Lay a page of old newspaper on the table.  Small sticks are separated from the big sticks to avoid confusion in its selection.  Position the first two 7-inch sticks horizontally and then the next two 7-inch sticks vertically above the first two sticks.    


Positioning the flower pot at the center
Position the flower pot at the center to determine the space or allowance to be provided.  Mark each corner with your pen to determine the end points where to attach the dried sticks together.


Attaching the dried sticks
Remove the flower pot.  With your glue gun on hand, attach the sticks starting with one  corner side first.  Do the same procedure on the other corners.  Now you have a pattern of the rack to follow.  Layer another set of dried sticks.  Check  the spacing again by putting back the flower pot at the center.  If everything is aligned on every corner,  attach the second set of sticks.  You don’t have to remove the flower pot because it helps to know where you need to make adjustments while you attach the sticks.  Just move the newspaper as you go around each corner.  Do the same procedure for the last two sets of dried sticks.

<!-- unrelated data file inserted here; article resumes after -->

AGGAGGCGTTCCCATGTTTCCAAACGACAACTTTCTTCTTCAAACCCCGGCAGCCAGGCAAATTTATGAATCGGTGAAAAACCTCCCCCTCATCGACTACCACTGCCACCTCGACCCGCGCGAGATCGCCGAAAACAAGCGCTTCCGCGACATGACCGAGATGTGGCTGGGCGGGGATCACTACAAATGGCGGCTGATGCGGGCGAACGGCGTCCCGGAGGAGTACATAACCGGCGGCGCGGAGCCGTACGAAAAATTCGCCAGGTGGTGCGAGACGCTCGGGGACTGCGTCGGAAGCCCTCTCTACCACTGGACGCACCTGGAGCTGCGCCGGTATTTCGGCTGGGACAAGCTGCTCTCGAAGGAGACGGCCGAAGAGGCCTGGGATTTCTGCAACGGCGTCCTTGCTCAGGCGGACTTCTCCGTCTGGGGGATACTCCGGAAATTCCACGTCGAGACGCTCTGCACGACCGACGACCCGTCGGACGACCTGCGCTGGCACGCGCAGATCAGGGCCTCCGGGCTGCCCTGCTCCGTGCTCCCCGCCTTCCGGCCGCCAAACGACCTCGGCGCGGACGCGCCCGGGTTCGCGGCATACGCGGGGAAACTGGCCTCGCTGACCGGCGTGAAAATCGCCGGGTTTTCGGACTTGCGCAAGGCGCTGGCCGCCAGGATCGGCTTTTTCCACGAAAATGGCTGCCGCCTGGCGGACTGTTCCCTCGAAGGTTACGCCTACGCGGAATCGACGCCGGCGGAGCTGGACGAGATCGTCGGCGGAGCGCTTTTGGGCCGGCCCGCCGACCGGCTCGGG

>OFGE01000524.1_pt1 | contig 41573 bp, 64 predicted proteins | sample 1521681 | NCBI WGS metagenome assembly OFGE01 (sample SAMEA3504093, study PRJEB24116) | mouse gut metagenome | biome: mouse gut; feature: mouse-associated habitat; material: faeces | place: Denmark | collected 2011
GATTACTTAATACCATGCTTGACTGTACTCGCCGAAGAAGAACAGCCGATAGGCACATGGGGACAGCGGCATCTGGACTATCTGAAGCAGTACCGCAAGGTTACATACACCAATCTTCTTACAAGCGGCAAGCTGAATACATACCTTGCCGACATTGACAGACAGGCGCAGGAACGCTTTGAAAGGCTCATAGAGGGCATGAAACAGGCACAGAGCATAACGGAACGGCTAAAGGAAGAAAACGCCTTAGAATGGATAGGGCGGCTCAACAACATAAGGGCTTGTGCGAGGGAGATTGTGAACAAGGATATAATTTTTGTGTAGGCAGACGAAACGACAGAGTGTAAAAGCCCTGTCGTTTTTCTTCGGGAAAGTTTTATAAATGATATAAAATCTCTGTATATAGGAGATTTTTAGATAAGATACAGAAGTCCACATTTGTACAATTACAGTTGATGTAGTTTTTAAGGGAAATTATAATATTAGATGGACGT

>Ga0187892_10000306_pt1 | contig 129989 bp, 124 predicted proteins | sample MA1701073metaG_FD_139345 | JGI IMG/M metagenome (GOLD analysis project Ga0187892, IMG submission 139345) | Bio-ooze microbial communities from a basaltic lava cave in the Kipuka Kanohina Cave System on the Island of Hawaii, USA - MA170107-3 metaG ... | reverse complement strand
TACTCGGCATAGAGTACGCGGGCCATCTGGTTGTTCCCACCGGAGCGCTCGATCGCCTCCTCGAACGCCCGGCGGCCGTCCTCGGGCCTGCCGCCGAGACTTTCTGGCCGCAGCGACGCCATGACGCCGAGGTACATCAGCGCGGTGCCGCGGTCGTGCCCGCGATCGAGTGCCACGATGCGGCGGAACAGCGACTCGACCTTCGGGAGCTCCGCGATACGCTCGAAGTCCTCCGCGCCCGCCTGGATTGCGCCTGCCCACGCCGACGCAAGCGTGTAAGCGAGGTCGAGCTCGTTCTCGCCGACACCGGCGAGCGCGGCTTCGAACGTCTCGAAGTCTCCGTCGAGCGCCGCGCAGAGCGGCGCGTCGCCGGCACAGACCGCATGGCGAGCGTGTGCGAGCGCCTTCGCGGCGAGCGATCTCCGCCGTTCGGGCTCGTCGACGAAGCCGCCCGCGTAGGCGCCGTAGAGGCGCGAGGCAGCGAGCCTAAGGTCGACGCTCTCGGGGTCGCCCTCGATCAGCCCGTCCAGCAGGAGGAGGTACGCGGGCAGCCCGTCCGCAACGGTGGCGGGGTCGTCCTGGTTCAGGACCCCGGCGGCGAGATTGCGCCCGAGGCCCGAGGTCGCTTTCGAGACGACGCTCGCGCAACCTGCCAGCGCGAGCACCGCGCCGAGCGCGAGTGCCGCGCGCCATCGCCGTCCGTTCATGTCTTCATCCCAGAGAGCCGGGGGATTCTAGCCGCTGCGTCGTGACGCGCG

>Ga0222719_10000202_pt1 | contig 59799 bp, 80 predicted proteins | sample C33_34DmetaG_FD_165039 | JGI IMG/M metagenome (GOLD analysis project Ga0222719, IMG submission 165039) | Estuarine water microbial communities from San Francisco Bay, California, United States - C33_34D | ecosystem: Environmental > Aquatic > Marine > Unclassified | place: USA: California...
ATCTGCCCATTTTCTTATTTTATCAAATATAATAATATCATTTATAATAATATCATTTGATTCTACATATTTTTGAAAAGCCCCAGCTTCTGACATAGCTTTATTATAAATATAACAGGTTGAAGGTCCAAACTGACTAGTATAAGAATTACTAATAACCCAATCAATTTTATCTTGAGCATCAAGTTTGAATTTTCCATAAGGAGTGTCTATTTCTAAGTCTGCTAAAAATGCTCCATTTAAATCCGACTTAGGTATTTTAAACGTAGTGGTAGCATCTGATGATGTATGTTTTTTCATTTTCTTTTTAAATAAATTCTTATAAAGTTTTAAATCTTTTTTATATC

Attaching the sticks at the corner sides (a)


Attaching the sticks at the corner sides (b)
Turn the rack sideward.  With your glue gun on hand, start attaching the 5-inch stick  at the first corner inside.  Be sure the bottom part whose one end of the stick is aligned with the other sticks as in picture (a). Apply glue on all the sticks inside to strengthen the hold. Turn the rack again sideward and do the same procedure on the next corner.  Do the same procedure with the rest of the sticks. When you let it stand upward, the rack should be leveled on the table as in picture (b).


Making a loop tie
Take note that the size of the strings to be cut will vary. It will depend on the size of dried you will use.  So, the thicker the dried stick you use, the longer the strings will be. Cut four 50-inch garden jute strings.  Get one string first.  Have both ends meet together and get its center.  Insert your thumb and forefinger at the middle of the strings. Turn them forward to gather the strings together and make a loop tie as shown in the picture.